Joining wood or use plywood

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  #1  
Old 08-11-03, 09:46 PM
TKEcowboy
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Joining wood or use plywood

I am about to build an entertainment center out of Pine. A friend at work heavily suggested using Pine plywood instead of trying to join pieces for the back and sides. he said Pine is one of the worst woods for shrinkage and said that over about 5 years a board of Pine may shrink about 1/4 inch. Is this true? I really like the look of joined wood because it gives the project that authentic woodworking look. Should I use Pine plywood instead? A local wood specialty shop carries 4x8 sheets of knotty Pine plywood. Would it be best to use that? Thanks.

Glenn
 
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  #2  
Old 08-12-03, 06:54 AM
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Welcome back.

All wood will expand and contract across the grain as the moisture content changes. It changes by a percentage so that wider boards move more than narrow boards. This is one reason why furniture it made of narrow strips glued together rather than one wide board. The layout of the wood helps balance the pressures exerted when the individual boards change. Many times the boards are alternated with grain up and grain down to help balance the tendency of plainsawn wood to cup.

Frame and panel doors and other components that are made with solid wood panels have an allowance for the panel to move within the frame. The panels are not usually glued into place. If the panels fit snugly from side to side, the frame may be forced apart when the panel gains moisture and expands.

The materials for hardwood floors are usually left on the site for a while to stabilize to the relative humidity. This also explains why hardwood floors have a margin of space left between the edge of the floor and the wall. If each strip of flooring expanded 1/32" when the moisture content rose enough, the 96 boards in a 20 foot wide room could expand 3 inches all together. This would require a fair change in moisture content, but the possibility exists. This is an extreme example.

The change along the length is almost inconsequential.

Plywood is more stable than solid wood because the plies of veneer run at right angles to each other. The glue helps prevent the expansion and contraction. The lesser mass of the thin plies reduces the pressure when the moisture changes. All in all, this makes plywood more stable dimensionally than solid wood.

Wood that is kiln-dried has a low moisture content around 8 - 11%. When it sits in the vendor's rack, then in your shop waiting to be used, it balances with the humidity there.

If you use kiln-dried wood, you should be OK. The movement in the wood will balance out, if you think about it. When you study about building furniture and gain experience from the work, you will come to better understand why things are made the way they are.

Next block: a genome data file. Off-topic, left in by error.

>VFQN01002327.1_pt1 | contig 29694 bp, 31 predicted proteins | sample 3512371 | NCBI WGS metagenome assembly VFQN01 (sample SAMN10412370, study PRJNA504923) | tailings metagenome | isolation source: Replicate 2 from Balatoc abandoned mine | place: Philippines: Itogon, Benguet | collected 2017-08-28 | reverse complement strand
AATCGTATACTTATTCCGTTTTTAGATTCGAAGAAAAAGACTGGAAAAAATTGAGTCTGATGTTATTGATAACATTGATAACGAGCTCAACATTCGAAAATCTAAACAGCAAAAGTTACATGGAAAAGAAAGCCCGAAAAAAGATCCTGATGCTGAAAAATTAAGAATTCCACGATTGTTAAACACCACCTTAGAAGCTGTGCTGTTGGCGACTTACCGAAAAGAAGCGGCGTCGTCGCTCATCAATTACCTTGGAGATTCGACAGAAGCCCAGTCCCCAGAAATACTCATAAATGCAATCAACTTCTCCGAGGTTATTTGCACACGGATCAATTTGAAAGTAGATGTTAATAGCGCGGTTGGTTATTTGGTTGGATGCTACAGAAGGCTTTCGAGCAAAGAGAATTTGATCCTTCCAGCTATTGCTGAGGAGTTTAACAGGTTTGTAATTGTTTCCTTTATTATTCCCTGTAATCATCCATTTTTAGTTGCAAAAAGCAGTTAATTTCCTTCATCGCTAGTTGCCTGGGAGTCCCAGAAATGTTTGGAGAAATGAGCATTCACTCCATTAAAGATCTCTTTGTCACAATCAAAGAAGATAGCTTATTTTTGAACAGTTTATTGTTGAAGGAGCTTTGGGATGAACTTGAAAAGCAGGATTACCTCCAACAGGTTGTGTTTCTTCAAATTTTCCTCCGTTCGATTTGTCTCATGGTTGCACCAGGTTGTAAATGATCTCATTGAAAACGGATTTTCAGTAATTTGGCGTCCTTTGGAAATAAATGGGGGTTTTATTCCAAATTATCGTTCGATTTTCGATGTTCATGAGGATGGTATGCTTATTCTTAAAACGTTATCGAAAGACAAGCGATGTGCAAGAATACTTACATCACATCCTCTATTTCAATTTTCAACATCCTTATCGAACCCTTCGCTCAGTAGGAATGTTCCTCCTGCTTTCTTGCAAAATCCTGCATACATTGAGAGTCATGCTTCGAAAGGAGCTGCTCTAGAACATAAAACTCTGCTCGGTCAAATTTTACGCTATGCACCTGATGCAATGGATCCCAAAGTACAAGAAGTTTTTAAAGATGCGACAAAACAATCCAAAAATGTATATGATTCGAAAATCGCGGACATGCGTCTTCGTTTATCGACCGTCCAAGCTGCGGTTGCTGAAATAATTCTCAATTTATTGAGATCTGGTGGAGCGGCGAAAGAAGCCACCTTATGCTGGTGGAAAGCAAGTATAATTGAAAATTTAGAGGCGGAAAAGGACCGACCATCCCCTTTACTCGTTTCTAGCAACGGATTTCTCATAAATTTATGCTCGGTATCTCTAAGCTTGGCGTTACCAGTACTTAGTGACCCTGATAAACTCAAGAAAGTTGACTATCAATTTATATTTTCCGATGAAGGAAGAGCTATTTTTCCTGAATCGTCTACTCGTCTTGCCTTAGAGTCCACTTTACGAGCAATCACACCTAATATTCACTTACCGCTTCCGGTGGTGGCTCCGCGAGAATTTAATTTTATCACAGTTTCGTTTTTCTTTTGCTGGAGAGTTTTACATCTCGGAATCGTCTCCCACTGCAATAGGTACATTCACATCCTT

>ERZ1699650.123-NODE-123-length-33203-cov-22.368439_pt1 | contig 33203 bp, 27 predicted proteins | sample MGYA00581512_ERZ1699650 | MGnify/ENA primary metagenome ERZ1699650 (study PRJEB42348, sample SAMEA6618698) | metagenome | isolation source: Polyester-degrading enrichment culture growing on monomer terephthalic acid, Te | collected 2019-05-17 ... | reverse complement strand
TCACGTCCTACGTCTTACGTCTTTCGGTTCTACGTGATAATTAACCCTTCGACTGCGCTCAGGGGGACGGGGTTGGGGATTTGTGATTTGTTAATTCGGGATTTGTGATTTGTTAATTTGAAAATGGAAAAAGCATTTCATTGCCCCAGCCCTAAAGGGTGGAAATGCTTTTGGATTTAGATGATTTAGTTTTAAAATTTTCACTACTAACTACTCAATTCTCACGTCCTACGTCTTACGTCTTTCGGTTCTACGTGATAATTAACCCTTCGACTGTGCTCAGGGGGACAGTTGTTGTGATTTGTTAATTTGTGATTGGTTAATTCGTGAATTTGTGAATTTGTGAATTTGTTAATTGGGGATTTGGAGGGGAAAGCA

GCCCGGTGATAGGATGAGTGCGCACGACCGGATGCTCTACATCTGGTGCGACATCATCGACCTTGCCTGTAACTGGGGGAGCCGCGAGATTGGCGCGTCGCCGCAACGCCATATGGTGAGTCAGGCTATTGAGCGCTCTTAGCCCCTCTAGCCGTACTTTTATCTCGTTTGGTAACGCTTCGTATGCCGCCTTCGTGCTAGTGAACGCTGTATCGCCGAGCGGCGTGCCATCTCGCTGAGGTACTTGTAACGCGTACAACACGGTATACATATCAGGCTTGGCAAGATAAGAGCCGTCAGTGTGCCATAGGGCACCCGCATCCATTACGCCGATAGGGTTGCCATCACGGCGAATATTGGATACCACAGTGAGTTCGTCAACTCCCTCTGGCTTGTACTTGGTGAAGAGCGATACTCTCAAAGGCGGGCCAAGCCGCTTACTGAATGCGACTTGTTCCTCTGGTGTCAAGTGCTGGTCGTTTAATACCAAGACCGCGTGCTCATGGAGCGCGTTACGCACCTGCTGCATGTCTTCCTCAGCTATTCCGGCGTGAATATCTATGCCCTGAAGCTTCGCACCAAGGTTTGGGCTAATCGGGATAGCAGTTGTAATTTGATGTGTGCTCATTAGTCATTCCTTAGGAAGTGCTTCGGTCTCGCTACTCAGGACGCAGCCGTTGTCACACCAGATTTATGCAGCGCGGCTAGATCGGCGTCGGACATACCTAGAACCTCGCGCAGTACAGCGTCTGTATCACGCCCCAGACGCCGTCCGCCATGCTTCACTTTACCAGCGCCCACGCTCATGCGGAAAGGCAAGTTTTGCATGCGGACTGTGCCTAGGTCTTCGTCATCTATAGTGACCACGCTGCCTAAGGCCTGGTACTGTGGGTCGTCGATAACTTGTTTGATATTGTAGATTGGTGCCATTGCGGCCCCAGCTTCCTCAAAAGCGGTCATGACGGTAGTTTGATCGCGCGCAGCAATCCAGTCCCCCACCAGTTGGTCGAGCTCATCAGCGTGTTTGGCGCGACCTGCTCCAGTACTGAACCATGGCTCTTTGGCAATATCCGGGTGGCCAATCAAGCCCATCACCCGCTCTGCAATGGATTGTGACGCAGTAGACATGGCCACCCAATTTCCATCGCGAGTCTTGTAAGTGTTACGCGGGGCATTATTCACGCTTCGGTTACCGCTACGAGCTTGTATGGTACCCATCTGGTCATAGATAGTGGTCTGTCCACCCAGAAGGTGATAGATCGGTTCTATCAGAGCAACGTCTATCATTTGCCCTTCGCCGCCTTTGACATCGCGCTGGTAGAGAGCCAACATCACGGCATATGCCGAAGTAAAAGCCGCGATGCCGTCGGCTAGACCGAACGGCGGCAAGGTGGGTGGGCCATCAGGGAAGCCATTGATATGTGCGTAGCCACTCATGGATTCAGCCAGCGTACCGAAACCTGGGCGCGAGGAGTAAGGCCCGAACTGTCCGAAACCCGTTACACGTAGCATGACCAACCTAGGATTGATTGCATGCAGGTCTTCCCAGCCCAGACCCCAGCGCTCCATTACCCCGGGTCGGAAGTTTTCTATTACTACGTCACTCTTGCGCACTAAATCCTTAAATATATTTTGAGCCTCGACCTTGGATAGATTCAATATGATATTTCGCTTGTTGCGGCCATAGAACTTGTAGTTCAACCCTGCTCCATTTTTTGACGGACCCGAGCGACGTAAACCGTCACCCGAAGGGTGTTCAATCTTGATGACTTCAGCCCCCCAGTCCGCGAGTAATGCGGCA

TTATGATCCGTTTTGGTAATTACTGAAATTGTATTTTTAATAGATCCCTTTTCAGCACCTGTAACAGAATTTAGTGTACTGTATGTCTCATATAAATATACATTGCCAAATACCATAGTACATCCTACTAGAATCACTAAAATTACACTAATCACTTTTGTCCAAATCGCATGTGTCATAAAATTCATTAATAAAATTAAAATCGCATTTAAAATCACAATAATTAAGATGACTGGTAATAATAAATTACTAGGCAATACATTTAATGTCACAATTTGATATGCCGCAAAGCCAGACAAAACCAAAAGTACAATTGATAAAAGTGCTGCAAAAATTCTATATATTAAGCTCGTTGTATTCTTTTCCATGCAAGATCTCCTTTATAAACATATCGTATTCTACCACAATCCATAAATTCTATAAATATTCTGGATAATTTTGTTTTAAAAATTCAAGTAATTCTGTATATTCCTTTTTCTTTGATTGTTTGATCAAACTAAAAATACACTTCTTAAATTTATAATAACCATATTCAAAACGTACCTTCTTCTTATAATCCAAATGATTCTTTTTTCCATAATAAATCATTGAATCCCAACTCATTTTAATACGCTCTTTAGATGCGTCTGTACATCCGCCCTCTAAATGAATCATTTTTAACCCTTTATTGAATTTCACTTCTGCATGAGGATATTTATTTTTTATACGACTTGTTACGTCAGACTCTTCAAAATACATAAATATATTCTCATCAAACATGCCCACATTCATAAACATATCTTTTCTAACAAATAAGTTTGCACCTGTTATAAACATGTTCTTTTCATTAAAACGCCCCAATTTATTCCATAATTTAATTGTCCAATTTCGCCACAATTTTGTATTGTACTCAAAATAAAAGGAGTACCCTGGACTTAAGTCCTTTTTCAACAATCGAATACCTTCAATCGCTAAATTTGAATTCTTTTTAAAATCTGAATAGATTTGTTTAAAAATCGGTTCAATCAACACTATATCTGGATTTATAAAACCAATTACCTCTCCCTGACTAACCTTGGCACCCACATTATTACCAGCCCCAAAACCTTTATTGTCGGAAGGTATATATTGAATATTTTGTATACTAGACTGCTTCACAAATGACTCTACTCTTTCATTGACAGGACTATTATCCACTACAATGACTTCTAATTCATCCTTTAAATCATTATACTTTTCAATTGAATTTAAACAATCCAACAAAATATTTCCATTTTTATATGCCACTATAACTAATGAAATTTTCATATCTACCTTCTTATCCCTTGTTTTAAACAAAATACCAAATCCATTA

Some examples of allowing for wood expansion are: loose panels in frame and panel construction, breadboard end pieces glued only in the middle.

Go ahead and make the piece the way you prefer.

Feel free to bring your questions back.

Hope this helps.
 
  #3  
Old 08-12-03, 11:30 AM
TKEcowboy
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I'm beginning to think that it would be best for me to use plywood sheets and wait until I have more experience joining wood before using smaller pieces. My biggest concern is whether or not the overall appearance of the outside of the entertainment center will look as good when made from Pine plywood as opposed to joined pieces. Can you really see the grain in plywood like you can smaller pieces. Also, will Pine plywood really LOOK like Pine wood? Thanks.

Glenn
 

Last edited by TKEcowboy; 08-12-03 at 01:35 PM.
  #4  
Old 08-14-03, 06:48 PM
brickeyee
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Pine is typically rotary cut to get veneers for plywood. You might be able to find some furniture grade plywood faces that are flitch cut. In rotary cutting the log is placed on a machine similar to a huge lathe and a blade is pressed against it. As the log is rotated the wood peels off in a huge spiral cut. It produces 100% flat cut wood grain. Flitch cutting involves moving the wood past a stationary knife and removing a slice at a time. Wood can range from flat cut to quarter sawn depending on what the veneer manufacturer wants. Furniture grade plywood also has either better core layers, or the best has a lumber core made of strips of wood glued up instead of veneers. Pine tends to blotch when stained, and the water needed to soften the wood for rotary cutting makes this problem worse. You should finish up a sample before starting your project to make sure you will like the final finish.
 
  #5  
Old 09-30-03, 06:39 PM
Projectmgr
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If it's long term your concerned about.

Go with the plywood .
 
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